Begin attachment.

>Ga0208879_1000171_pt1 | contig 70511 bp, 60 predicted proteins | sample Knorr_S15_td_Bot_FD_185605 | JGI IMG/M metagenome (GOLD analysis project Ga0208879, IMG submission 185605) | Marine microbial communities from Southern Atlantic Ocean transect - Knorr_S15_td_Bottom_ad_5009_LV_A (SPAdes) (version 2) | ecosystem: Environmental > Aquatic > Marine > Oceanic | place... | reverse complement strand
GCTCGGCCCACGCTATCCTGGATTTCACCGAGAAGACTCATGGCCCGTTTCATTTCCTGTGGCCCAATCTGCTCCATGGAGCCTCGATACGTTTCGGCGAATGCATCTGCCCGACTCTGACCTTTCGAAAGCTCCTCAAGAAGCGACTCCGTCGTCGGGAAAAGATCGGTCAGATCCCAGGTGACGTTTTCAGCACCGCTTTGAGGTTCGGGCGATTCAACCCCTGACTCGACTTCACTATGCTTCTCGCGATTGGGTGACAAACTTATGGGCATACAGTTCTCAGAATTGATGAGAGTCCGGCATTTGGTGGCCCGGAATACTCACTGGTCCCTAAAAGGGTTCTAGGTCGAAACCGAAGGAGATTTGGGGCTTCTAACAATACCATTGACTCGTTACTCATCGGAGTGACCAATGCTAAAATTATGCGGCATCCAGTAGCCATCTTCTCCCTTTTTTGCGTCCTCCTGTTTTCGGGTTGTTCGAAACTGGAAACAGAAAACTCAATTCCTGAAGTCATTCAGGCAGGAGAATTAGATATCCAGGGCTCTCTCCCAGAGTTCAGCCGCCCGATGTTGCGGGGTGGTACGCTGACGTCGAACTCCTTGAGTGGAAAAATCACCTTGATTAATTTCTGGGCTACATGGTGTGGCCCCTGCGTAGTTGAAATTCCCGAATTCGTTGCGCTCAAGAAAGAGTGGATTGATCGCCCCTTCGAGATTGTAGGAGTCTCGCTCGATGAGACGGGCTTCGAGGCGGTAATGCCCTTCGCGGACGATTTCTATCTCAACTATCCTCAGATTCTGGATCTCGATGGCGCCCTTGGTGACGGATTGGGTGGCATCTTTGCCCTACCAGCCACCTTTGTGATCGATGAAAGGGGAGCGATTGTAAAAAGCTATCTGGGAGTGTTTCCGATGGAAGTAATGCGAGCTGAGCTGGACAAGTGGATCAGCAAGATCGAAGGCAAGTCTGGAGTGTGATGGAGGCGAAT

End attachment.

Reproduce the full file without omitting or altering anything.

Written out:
>Ga0208879_1000171_pt1 | contig 70511 bp, 60 predicted proteins | sample Knorr_S15_td_Bot_FD_185605 | JGI IMG/M metagenome (GOLD analysis project Ga0208879, IMG submission 185605) | Marine microbial communities from Southern Atlantic Ocean transect - Knorr_S15_td_Bottom_ad_5009_LV_A (SPAdes) (version 2) | ecosystem: Environmental > Aquatic > Marine > Oceanic | place... | reverse complement strand
GCTCGGCCCACGCTATCCTGGATTTCACCGAGAAGACTCATGGCCCGTTTCATTTCCTGTGGCCCAATCTGCTCCATGGAGCCTCGATACGTTTCGGCGAATGCATCTGCCCGACTCTGACCTTTCGAAAGCTCCTCAAGAAGCGACTCCGTCGTCGGGAAAAGATCGGTCAGATCCCAGGTGACGTTTTCAGCACCGCTTTGAGGTTCGGGCGATTCAACCCCTGACTCGACTTCACTATGCTTCTCGCGATTGGGTGACAAACTTATGGGCATACAGTTCTCAGAATTGATGAGAGTCCGGCATTTGGTGGCCCGGAATACTCACTGGTCCCTAAAAGGGTTCTAGGTCGAAACCGAAGGAGATTTGGGGCTTCTAACAATACCATTGACTCGTTACTCATCGGAGTGACCAATGCTAAAATTATGCGGCATCCAGTAGCCATCTTCTCCCTTTTTTGCGTCCTCCTGTTTTCGGGTTGTTCGAAACTGGAAACAGAAAACTCAATTCCTGAAGTCATTCAGGCAGGAGAATTAGATATCCAGGGCTCTCTCCCAGAGTTCAGCCGCCCGATGTTGCGGGGTGGTACGCTGACGTCGAACTCCTTGAGTGGAAAAATCACCTTGATTAATTTCTGGGCTACATGGTGTGGCCCCTGCGTAGTTGAAATTCCCGAATTCGTTGCGCTCAAGAAAGAGTGGATTGATCGCCCCTTCGAGATTGTAGGAGTCTCGCTCGATGAGACGGGCTTCGAGGCGGTAATGCCCTTCGCGGACGATTTCTATCTCAACTATCCTCAGATTCTGGATCTCGATGGCGCCCTTGGTGACGGATTGGGTGGCATCTTTGCCCTACCAGCCACCTTTGTGATCGATGAAAGGGGAGCGATTGTAAAAAGCTATCTGGGAGTGTTTCCGATGGAAGTAATGCGAGCTGAGCTGGACAAGTGGATCAGCAAGATCGAAGGCAAGTCTGGAGTGTGATGGAGGCGAAT